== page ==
Maine is known for its rockbound coast and pristine shoreline. Yet there is more to this shore than rocky cliffs. This book describes the origin of the more common "soft coast" of eroding bluffs, sand beaches, and salt marshes. A central theme is the formation of the present shoreline during the current ongoing rise in sea level and the ways in which coastal residents can best cope with the changes to come. Although it is not widely known, Maine is experiencing a rapid, uneven drowning of its shore at the same time that coastal development is at an all-time high. The authors explain how the shoreline is changing and provide a series of highly detailed maps that show the relative safety of particular locations on the coast.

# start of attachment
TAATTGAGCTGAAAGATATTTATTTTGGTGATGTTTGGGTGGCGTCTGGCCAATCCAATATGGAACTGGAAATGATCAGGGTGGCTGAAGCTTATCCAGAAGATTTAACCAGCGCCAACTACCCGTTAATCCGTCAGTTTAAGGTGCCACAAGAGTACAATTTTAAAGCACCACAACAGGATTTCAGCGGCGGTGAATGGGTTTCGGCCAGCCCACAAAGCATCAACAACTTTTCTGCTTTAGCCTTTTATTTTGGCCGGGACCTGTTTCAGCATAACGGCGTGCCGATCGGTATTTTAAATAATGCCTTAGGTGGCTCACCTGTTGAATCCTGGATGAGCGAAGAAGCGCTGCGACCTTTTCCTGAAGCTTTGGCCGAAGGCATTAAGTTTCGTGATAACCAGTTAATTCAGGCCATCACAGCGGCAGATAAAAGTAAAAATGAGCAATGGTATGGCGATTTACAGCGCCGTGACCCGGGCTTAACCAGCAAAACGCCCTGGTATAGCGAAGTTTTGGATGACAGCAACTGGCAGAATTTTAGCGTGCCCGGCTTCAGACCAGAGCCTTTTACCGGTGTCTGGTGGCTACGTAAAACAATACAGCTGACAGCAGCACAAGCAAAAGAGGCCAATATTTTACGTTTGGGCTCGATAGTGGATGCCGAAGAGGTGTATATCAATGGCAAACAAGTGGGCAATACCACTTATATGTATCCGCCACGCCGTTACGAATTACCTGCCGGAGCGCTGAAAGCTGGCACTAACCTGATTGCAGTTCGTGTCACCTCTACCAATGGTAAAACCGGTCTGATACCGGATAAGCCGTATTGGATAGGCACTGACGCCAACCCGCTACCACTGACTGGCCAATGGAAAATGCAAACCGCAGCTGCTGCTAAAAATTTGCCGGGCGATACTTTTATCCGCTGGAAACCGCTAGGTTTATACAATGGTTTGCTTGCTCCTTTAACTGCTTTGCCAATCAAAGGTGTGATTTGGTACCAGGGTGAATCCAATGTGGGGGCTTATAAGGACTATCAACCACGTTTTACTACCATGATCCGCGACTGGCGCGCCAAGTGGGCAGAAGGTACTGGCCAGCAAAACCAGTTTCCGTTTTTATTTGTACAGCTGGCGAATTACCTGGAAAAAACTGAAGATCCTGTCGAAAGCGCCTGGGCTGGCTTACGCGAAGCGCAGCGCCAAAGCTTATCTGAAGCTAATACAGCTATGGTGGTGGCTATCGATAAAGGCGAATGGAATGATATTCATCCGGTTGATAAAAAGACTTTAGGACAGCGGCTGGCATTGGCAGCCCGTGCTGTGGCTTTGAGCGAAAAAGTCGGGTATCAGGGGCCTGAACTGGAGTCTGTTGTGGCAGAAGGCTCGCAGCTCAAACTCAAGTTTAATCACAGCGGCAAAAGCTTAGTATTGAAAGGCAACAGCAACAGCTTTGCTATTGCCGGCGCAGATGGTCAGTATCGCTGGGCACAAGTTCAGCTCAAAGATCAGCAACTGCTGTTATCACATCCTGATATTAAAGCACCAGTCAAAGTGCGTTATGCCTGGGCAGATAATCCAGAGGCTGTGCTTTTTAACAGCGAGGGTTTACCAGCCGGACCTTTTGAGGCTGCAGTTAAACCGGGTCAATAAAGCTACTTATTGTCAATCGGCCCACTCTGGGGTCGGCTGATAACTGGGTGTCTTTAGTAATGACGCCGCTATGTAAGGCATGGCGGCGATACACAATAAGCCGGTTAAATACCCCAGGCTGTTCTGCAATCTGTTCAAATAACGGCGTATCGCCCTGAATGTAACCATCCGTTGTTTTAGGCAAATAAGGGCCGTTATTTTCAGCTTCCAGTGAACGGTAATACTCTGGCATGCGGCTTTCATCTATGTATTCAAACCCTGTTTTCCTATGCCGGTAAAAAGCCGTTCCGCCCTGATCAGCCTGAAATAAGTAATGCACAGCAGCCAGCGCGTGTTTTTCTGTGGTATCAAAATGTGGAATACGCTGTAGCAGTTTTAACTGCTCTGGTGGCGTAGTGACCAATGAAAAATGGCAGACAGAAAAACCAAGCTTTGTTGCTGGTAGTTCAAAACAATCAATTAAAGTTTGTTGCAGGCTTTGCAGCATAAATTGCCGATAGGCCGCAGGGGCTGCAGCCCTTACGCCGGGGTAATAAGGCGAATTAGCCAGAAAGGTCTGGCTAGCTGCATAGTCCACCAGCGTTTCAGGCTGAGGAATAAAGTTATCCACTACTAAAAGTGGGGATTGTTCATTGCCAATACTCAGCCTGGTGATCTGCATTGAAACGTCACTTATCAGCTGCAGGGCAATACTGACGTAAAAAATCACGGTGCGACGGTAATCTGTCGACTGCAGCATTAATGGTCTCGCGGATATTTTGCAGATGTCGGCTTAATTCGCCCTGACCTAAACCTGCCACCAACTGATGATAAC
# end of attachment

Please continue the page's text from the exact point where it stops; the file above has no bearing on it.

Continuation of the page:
Specific guidelines for recognizing various safe and unsafe coastal settings are presented, as are recommendations for sound construction techniques in hazardous coastal areas. Photographs and drawings illustrate the danger of living too near the shoreline, and an up-to-date review of Maine's regulations governing coastal construction is simply and readably described. A bibliography of important coastal literature is also included, as well as a guide to federal, state, and local sources of information.